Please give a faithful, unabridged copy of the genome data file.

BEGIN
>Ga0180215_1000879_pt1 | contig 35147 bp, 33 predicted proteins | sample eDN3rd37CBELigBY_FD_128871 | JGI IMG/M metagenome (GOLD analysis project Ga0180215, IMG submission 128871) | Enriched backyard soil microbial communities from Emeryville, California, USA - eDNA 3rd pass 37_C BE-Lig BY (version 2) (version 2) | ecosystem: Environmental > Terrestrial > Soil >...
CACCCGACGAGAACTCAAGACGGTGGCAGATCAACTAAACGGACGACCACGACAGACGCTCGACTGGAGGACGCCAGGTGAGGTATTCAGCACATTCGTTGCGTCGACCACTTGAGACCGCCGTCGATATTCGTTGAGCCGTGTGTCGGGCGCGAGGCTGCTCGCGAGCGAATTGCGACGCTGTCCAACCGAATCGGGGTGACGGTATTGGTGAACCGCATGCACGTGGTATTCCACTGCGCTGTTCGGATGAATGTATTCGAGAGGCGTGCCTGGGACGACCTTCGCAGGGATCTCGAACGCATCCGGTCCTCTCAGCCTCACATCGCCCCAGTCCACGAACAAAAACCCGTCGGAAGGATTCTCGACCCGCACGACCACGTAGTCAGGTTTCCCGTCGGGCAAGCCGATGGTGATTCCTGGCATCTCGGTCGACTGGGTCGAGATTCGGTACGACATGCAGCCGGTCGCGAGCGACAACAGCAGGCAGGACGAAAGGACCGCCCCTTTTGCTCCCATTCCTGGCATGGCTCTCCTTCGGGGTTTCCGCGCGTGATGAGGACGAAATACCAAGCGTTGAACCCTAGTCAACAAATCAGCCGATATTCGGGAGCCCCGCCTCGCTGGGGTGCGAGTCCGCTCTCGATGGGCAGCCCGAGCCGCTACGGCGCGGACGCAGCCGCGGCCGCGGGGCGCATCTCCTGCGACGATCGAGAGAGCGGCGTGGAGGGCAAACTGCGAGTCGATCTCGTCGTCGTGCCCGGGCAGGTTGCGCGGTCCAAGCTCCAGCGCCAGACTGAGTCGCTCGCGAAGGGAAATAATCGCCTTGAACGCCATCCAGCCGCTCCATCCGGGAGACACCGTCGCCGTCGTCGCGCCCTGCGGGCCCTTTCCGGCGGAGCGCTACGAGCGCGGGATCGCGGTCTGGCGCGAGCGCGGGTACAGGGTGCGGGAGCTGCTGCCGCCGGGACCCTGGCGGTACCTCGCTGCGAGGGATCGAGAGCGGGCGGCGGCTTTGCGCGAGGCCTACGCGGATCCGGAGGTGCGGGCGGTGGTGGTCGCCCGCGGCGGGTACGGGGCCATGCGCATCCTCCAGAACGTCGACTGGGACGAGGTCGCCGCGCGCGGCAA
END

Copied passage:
>Ga0180215_1000879_pt1 | contig 35147 bp, 33 predicted proteins | sample eDN3rd37CBELigBY_FD_128871 | JGI IMG/M metagenome (GOLD analysis project Ga0180215, IMG submission 128871) | Enriched backyard soil microbial communities from Emeryville, California, USA - eDNA 3rd pass 37_C BE-Lig BY (version 2) (version 2) | ecosystem: Environmental > Terrestrial > Soil >...
CACCCGACGAGAACTCAAGACGGTGGCAGATCAACTAAACGGACGACCACGACAGACGCTCGACTGGAGGACGCCAGGTGAGGTATTCAGCACATTCGTTGCGTCGACCACTTGAGACCGCCGTCGATATTCGTTGAGCCGTGTGTCGGGCGCGAGGCTGCTCGCGAGCGAATTGCGACGCTGTCCAACCGAATCGGGGTGACGGTATTGGTGAACCGCATGCACGTGGTATTCCACTGCGCTGTTCGGATGAATGTATTCGAGAGGCGTGCCTGGGACGACCTTCGCAGGGATCTCGAACGCATCCGGTCCTCTCAGCCTCACATCGCCCCAGTCCACGAACAAAAACCCGTCGGAAGGATTCTCGACCCGCACGACCACGTAGTCAGGTTTCCCGTCGGGCAAGCCGATGGTGATTCCTGGCATCTCGGTCGACTGGGTCGAGATTCGGTACGACATGCAGCCGGTCGCGAGCGACAACAGCAGGCAGGACGAAAGGACCGCCCCTTTTGCTCCCATTCCTGGCATGGCTCTCCTTCGGGGTTTCCGCGCGTGATGAGGACGAAATACCAAGCGTTGAACCCTAGTCAACAAATCAGCCGATATTCGGGAGCCCCGCCTCGCTGGGGTGCGAGTCCGCTCTCGATGGGCAGCCCGAGCCGCTACGGCGCGGACGCAGCCGCGGCCGCGGGGCGCATCTCCTGCGACGATCGAGAGAGCGGCGTGGAGGGCAAACTGCGAGTCGATCTCGTCGTCGTGCCCGGGCAGGTTGCGCGGTCCAAGCTCCAGCGCCAGACTGAGTCGCTCGCGAAGGGAAATAATCGCCTTGAACGCCATCCAGCCGCTCCATCCGGGAGACACCGTCGCCGTCGTCGCGCCCTGCGGGCCCTTTCCGGCGGAGCGCTACGAGCGCGGGATCGCGGTCTGGCGCGAGCGCGGGTACAGGGTGCGGGAGCTGCTGCCGCCGGGACCCTGGCGGTACCTCGCTGCGAGGGATCGAGAGCGGGCGGCGGCTTTGCGCGAGGCCTACGCGGATCCGGAGGTGCGGGCGGTGGTGGTCGCCCGCGGCGGGTACGGGGCCATGCGCATCCTCCAGAACGTCGACTGGGACGAGGTCGCCGCGCGCGGCAA